Many horses still running in playoff races

Many horses still running in playoff races

While many of the usual suspects are vying for the four playoff spots available in the American League, this year's National League playoff picture is developing with a few different faces involved than a year ago.

Still months away from the eight-team Class of 2010 postseason photo, the second-half figures to separate the posers from those who will be sitting pretty come October.

Midterm Report 2010
At the break
Club breakdowns
Video recaps

One thing's for sure: Some teams people didn't think would be in the picture have muscled their way into prime position at the midpoint.

Start with the NL's division leaders. The Padres were 20 games out at the break last year, and they're now your NL West leaders by two games. The Reds, five out and in fifth place a year ago, lead the NL Central. The Braves, six out at this point last year, are leading the NL East.

Overall, the early postseason picture is crowded with suitors for postseason glory. There are 17 teams within five games of their division's lead, which has happened at the break only once before (2006) in the 17 seasons since the three-division setup began in 1994. There were 16 such teams at this point last season.

Which eight are smiling at the end when the flashbulb pops and the 2010 postseason begins remains to be seen.

But just being within reach at this point is what matters now.

"I'd say if you're in a contending position when you get to the break," said Cardinals manager Tony La Russa, whose club is one game behind the surging Reds, "that's kind of what you go to Spring Training saying: 'Hey, if we can do this, it's been a good first half.'"

Here's a look at how the races for spots in the postseason picture are shaping up:

The AL East is setting the standard in the standings. Again. It's looking like it could send two teams to the playoffs. Again.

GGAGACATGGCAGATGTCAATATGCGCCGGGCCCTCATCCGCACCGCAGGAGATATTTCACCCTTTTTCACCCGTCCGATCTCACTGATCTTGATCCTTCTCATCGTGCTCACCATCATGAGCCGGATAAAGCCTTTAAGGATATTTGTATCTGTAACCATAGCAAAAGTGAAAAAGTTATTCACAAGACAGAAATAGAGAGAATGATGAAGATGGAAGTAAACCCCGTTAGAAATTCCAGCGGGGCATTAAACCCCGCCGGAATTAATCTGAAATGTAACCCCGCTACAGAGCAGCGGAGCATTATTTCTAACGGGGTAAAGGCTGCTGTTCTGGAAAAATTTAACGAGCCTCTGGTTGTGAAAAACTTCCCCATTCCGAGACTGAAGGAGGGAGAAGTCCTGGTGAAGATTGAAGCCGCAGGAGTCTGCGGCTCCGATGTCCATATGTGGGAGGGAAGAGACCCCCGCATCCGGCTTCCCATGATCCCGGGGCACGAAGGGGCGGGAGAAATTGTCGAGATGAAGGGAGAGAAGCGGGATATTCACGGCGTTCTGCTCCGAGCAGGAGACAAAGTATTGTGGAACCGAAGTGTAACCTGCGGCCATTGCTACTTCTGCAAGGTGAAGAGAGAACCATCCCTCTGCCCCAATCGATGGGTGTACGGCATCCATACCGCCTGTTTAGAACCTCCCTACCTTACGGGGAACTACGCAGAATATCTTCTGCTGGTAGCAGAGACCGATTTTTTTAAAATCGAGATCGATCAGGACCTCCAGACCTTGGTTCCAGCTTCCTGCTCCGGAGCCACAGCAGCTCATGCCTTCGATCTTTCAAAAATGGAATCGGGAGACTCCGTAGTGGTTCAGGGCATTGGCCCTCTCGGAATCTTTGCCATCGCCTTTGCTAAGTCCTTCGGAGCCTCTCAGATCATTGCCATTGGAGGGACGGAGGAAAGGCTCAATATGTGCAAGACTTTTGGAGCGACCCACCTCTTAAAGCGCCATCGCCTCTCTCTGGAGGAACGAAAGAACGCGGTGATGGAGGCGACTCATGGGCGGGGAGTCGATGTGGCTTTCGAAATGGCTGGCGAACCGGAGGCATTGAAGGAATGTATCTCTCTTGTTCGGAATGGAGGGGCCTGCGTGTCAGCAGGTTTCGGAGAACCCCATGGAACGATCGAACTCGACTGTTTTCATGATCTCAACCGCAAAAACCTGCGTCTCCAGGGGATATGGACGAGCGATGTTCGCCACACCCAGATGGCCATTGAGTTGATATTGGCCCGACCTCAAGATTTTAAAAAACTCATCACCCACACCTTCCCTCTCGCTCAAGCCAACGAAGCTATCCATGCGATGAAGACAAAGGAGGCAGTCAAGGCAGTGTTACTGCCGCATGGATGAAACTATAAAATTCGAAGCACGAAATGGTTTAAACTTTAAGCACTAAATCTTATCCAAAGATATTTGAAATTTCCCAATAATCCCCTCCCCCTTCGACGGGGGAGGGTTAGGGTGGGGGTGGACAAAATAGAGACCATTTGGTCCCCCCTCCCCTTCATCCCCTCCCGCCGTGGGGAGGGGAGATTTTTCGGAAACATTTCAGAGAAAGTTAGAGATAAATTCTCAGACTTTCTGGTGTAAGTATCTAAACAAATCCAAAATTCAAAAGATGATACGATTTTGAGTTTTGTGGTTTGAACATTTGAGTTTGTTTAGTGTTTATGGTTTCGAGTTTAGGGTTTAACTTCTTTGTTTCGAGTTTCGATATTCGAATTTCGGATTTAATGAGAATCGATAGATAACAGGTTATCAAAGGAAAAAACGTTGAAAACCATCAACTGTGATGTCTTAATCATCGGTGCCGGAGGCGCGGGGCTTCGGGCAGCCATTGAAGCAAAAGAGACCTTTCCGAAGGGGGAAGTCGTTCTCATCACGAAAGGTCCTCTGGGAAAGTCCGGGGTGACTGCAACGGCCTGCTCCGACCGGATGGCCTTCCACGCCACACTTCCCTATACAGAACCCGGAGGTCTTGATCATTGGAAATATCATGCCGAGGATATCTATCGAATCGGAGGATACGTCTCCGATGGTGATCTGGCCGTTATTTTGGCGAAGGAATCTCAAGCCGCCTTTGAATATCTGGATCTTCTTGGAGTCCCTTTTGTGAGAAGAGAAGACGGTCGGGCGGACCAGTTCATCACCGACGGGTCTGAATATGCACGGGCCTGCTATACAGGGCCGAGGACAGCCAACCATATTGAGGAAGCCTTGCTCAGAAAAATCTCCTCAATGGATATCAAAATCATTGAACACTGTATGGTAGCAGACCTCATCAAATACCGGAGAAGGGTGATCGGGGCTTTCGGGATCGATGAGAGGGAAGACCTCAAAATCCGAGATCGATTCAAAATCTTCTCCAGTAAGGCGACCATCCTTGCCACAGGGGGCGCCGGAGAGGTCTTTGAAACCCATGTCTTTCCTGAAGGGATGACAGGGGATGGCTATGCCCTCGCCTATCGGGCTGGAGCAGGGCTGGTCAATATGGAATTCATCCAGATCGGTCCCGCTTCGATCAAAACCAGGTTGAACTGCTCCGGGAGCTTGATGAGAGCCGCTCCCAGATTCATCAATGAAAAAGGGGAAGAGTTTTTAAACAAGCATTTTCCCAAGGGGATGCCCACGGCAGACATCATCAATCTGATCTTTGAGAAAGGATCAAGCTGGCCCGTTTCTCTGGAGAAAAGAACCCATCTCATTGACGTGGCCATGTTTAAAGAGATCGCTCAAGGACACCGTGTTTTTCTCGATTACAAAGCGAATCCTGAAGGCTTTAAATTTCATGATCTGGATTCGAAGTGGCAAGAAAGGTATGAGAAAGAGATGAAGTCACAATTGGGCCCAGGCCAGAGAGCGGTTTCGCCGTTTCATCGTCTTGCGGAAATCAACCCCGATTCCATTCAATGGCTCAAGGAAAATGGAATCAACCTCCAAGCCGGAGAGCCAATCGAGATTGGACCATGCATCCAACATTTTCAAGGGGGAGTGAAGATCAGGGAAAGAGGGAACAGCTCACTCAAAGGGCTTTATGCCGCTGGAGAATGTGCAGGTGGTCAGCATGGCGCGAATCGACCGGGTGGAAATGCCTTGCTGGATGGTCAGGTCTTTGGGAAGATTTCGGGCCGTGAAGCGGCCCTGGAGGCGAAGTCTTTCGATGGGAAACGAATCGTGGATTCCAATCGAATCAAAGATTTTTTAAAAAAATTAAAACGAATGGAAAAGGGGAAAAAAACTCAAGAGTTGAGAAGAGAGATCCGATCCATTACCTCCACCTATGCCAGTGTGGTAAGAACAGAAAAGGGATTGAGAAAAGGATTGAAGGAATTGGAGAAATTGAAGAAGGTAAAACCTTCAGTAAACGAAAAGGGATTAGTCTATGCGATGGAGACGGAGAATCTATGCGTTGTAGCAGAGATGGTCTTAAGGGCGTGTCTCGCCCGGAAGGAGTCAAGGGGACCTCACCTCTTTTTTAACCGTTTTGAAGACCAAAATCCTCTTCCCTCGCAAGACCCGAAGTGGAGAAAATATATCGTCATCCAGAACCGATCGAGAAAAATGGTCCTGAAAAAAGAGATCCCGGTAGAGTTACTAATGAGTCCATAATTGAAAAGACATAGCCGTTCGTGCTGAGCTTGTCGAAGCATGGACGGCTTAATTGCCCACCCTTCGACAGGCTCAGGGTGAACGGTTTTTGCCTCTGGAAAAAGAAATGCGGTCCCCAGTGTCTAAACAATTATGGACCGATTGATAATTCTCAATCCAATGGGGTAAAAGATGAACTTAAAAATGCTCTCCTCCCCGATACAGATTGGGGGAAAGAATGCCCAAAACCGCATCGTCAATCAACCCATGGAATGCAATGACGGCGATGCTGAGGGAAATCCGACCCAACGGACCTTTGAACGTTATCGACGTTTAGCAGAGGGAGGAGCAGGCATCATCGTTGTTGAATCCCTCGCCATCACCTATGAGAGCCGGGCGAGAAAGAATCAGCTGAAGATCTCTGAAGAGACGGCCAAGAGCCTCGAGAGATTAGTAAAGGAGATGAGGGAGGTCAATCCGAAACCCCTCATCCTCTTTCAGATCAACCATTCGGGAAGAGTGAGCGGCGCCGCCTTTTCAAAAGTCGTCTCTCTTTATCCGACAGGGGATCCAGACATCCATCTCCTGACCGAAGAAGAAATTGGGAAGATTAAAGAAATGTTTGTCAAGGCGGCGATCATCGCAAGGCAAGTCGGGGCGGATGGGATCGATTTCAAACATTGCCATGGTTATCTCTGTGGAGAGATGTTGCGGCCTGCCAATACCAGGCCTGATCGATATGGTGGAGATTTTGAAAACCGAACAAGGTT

Beyond being a "duh" pick as a playoff contender, the defending World Series champion Yankees already have served better notice than they did a year ago that they intend to top the toughest division in the game, etching the game's best record thus far at 56-32.

"It could be a whole lot worse," All-Star shortstop Derek Jeter said. "But there's always room for improvement. We always feel as though we can do a lot better. It's a good start for us, but it's just a start. We've got the whole second half."

Entering that second half, the Rays trail the Yankees by just two games with the second-best record in baseball, and the Red Sox are right there behind them with the fourth-best record -- again, not something that catches anyone by surprise.

The way it looks now, the AL East could come down to the last two weeks -- which could mean an advantage to the Rays. The Yankees finish with the Rays and Red Sox at home, followed by the Blue Jays and Red Sox on the road. The Red Sox go Orioles at home, at White Sox and Yankees, then Yankees at home. The Rays? After they play at the Yankees, they host the Mariners and the Orioles and finish at the Royals.

In the 163rd Division -- er, the AL Central -- they're possibly heading for another 163rd game. The White Sox went on a 25-5 tear going into the All-Star break, making up 13 games in 30 days to overtake the Tigers and Twins for the AL Central lead. This is the division that has provided baseball with a 163rd game each of the past two seasons, and with this threesome in the mix, a third in a row is not out of the question. The second half starts with a bang out of the gate, with the White Sox visiting the Twins for four.